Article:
Markey, above, is the dean of the Massachusetts congressional delegation, but other Bay State Democrats may challenge him for Kerry’s Senate seat, should it become open.
National Democrats have done their best to clear the field for Rep. Edward J. Markey in the expected Massachusetts Senate special election, but as the 113th Congress opens Thursday, there are other Democrats still eyeing the race.
Bay State insiders believe that Markey could have a straight shot at the Democratic nomination, pending Sen. John Kerry’s expected confirmation as secretary of State. But that hasn’t happened yet.
Rep. Michael E. Capuano and state Sen. Benjamin Downing are still pondering a run for Senate, aides to each said on Wednesday. Rep. Stephen F. Lynch has expressed an interest in higher office as well, but his office didn’t answer queries as to whether he was pondering a run.
Markey, the 66-year-old dean of the Bay State’s congressional delegation, has the endorsements of Kerry, the Democratic Senatorial Campaign Committee, and Vicki Kennedy, the wife of late Sen. Edward M. Kennedy. A June special election, at the earliest, is expected.
Whether Markey faces a bruising primary battle or can focus all his resources on the general election — he had a respectable $3.1 million in his federal account on Nov. 26 — could well determine whether he becomes a senator or remains a congressman.
Former Rep. Marty Meehan, D-Mass., currently the chancellor of UMass Lowell, told CQ Roll Call that Markey is “positioned extremely well.” But, the former congressman warned, “I think everybody in Massachusetts recognizes that a tough Democratic primary battle means Scott Brown’s election.”
Brown, the outgoing Republican senator from the Bay State, appears to not have made a decision yet on a bid to return to the chamber.
“Scott is still thinking,” a Massachusetts Republican operative said. “You know what an insane commitment these thing are, no one jumps into them lightly.”
The source said the senator was huddling with his family and advisers. A decision is expected in the next two weeks.
Colin Reed, a spokesman for Brown, declined to comment.
But in a radio interview Wednesday morning, Brown jokingly knocked Markey.
“I’ll tell you what; They’re making it awfully tempting. You got Ed Markey: Does he even live here any more?” Brown said, according to a Boston Globe write-up of the interview.
That appears to be an early line of attack on Markey from the GOP: that he’s gone Washington, both in where he lives and how he acts.
“He’s pretty much the quintessential D.C. insider,” veteran Massachusetts GOP strategist Rob Gray said, noting he thought Brown had a good shot against Markey in a special election.
Of course, Markey’s campaign pushed back strongly against the assertion that he wasn’t still a Massachusetts man.
Giselle Barry, a Markey spokeswoman, said in a statement Brown was “launching false, personal attacks from the sidelines.”
“Ed Markey lives in Malden, and has lived there his entire life. He and his wife own their home in Malden. He is proud to come from and represent the values of the people of Malden,” she said.
Malden is a middle-class town of about 60,000 people just north of Boston. Markey also has a home in Chevy Chase, Md.
If Markey’s long tenure in Congress can be framed as a weakness by Republicans, his legislative accomplishments can also be framed as a strength by Democrats.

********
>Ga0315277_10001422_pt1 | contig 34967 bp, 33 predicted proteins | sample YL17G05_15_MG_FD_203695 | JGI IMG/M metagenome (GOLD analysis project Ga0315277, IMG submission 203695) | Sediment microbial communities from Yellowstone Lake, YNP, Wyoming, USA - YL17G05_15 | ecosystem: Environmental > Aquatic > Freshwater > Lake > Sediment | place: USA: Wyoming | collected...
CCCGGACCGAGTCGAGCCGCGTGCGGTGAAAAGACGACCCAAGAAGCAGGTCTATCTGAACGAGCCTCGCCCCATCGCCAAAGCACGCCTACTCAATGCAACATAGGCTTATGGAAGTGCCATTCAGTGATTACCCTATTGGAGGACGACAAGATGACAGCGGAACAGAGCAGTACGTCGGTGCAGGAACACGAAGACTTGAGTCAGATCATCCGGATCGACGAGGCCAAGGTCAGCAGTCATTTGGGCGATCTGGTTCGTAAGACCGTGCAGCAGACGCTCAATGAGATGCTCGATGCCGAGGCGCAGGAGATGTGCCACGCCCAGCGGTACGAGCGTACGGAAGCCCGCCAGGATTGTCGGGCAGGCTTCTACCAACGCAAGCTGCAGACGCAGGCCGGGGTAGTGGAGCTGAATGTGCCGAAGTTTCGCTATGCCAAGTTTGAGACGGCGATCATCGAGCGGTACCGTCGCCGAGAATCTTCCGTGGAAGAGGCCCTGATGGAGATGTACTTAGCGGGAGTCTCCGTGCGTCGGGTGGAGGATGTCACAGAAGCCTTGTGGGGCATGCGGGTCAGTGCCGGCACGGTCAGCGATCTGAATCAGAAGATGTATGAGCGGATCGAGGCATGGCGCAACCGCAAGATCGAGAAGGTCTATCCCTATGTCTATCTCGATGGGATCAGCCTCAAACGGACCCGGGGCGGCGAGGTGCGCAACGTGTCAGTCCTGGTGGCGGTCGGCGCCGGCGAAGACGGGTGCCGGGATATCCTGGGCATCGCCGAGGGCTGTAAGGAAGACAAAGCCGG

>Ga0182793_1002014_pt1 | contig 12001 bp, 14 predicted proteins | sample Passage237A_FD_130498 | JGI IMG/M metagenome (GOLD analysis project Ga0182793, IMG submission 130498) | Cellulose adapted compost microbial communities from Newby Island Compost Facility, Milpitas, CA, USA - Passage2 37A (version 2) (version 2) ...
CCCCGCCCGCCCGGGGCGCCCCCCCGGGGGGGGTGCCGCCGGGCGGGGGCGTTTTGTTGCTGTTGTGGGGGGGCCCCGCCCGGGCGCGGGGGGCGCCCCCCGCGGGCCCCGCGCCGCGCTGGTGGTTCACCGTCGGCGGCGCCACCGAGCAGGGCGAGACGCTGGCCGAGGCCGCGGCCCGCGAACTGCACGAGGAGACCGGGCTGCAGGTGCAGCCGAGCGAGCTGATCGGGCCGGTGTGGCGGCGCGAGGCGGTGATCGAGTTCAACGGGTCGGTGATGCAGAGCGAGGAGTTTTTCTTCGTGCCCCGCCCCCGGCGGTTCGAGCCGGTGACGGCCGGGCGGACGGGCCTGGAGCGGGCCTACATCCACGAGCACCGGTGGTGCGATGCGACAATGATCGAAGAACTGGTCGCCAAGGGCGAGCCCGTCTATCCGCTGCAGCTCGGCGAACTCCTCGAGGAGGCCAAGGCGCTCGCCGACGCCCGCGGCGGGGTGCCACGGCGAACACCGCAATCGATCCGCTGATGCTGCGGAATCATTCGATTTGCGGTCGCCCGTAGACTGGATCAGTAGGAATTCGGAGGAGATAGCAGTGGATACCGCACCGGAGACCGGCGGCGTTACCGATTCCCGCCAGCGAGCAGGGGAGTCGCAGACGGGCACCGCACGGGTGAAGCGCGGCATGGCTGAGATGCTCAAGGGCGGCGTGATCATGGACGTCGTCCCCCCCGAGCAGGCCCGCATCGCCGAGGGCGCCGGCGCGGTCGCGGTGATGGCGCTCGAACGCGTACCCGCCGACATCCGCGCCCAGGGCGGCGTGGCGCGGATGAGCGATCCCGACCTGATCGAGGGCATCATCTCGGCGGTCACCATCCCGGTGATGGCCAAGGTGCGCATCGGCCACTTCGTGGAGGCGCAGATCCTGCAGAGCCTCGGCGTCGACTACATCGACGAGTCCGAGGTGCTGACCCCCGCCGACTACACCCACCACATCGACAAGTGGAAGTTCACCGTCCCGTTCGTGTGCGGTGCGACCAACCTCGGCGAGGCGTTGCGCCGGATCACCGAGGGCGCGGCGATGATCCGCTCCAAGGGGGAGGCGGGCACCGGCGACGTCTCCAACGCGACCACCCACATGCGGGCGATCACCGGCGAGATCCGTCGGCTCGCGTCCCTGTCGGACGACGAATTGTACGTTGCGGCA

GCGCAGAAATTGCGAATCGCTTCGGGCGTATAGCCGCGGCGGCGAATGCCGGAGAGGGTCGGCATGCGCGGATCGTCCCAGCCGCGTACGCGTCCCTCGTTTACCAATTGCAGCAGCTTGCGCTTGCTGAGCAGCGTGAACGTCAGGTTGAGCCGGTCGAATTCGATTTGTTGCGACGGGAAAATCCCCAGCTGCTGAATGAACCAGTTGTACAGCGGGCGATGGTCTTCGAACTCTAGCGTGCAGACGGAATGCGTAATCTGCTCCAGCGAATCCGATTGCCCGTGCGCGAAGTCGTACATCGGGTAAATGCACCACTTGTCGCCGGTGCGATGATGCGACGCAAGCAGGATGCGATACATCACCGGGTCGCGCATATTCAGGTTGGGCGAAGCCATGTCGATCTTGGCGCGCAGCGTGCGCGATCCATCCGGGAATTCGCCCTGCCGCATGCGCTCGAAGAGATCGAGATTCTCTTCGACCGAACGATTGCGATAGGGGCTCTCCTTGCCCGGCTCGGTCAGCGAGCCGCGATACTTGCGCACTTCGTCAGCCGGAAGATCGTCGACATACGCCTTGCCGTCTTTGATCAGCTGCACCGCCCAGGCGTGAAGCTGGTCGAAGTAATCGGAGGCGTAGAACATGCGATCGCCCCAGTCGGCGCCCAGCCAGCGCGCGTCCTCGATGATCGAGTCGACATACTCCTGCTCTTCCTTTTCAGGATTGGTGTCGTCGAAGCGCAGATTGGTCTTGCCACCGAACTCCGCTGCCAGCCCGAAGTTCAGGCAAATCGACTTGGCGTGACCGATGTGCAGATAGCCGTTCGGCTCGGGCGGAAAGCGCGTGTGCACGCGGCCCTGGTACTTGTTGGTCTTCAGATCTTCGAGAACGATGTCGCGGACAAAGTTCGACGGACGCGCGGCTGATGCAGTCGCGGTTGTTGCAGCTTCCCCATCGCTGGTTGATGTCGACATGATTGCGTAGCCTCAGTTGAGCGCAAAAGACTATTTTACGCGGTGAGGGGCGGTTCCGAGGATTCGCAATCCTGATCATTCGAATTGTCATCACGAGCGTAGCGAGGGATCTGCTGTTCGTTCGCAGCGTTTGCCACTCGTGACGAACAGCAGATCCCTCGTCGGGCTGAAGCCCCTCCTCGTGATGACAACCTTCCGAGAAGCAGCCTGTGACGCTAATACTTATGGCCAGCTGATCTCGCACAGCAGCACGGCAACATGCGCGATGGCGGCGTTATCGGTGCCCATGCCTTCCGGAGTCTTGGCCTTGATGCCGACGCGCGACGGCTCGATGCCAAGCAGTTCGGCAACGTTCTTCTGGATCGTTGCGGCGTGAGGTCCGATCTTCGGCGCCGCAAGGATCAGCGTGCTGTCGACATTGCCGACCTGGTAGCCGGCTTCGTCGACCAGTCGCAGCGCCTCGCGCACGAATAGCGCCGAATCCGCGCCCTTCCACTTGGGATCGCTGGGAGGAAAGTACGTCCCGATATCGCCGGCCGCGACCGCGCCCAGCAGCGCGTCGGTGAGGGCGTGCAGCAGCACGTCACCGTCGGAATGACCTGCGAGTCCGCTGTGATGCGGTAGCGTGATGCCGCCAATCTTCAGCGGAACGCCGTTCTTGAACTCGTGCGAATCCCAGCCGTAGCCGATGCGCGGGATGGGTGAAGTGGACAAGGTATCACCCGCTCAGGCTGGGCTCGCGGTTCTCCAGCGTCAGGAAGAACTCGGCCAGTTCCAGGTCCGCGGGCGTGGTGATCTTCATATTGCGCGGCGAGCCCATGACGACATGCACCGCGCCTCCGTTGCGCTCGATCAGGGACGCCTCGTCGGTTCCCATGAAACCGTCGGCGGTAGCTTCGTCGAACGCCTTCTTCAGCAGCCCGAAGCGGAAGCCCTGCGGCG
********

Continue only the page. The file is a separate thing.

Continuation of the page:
Meehan said that Bay Staters want a senator who could move big legislation in the Senate, not just for them, but for the country, too.
“Voters are going to be looking for someone who can not just be good for Massachusetts, but can also have a national impact,” he said. “Ed Markey has that track record.”
Markey’s legislative accomplishments include the vast 1996 telecommunications law.
For his part, Meehan, who had $4.7 million in his dormant federal account at the end of September, said he wasn’t going to run for the Senate seat.
But some of his former colleagues haven’t made that decision — yet, anyway.
Last month, Capuano bristled at the DSCC’s endorsement, saying in a statement that “the big names of our party are trying to choose our nominee for us.” Noting he had won previous elections running against the establishment, Capuano said, “If I make this run, it will be the same way — from the streets up, not from the elite down.”
Ironically, it was Markey who ran against the establishment in a crowded 1976 open-seat primary when he first won his seat in Congress. He began his primary campaign as an ambitious 29-year-old state representative who had tangled with the Democratic establishment. He ended it by beating 11 opponents to get the Democratic nod.
Downing, the state senator eyeing a bid, got married on Sunday and met with advisers on Wednesday. The expectation is if he moves ahead with a run, he will do so in the next two weeks. One adviser hinted if he did run, he would run a “positive, grass-roots campaign.”
Once Kerry is confirmed, Democratic Gov. Deval Patrick is likely to appoint a placeholder senator who will pledge not to run in the special election, and the clock will start on the Senate special.
But until then, insiders said, each day that goes by without a challenger from his own party gives Markey a better shot to take on whomever his Republican challenger will be.
Sen. Kirsten Gillibrand, D-N.Y., speaks with reporters following a vote in the Senate. Gillibrand’s proposal to remove military commanders from the process of reviewing sexual-assault cases was left out of the bicameral deal on the defense authorization bill, but the senator is pushing for a vote on her plan soon.
Each year since 1990, CQ Roll Call has reviewed the financial disclosures of all 541 senators, representatives and delegates to determine the 50 richest members of Congress. This year's report, derived from forms covering the calendar year 2012, shows it took a net worth of $6.67 million to crack the exclusive club.